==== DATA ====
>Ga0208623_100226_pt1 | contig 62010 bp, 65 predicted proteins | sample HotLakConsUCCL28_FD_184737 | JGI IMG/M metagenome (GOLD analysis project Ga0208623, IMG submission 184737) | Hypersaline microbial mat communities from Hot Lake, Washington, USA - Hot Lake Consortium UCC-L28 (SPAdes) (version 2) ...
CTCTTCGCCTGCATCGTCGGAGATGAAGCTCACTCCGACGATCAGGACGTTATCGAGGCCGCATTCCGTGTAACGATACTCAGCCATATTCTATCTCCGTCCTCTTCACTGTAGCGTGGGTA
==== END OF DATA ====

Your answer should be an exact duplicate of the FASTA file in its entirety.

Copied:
>Ga0208623_100226_pt1 | contig 62010 bp, 65 predicted proteins | sample HotLakConsUCCL28_FD_184737 | JGI IMG/M metagenome (GOLD analysis project Ga0208623, IMG submission 184737) | Hypersaline microbial mat communities from Hot Lake, Washington, USA - Hot Lake Consortium UCC-L28 (SPAdes) (version 2) ...
CTCTTCGCCTGCATCGTCGGAGATGAAGCTCACTCCGACGATCAGGACGTTATCGAGGCCGCATTCCGTGTAACGATACTCAGCCATATTCTATCTCCGTCCTCTTCACTGTAGCGTGGGTA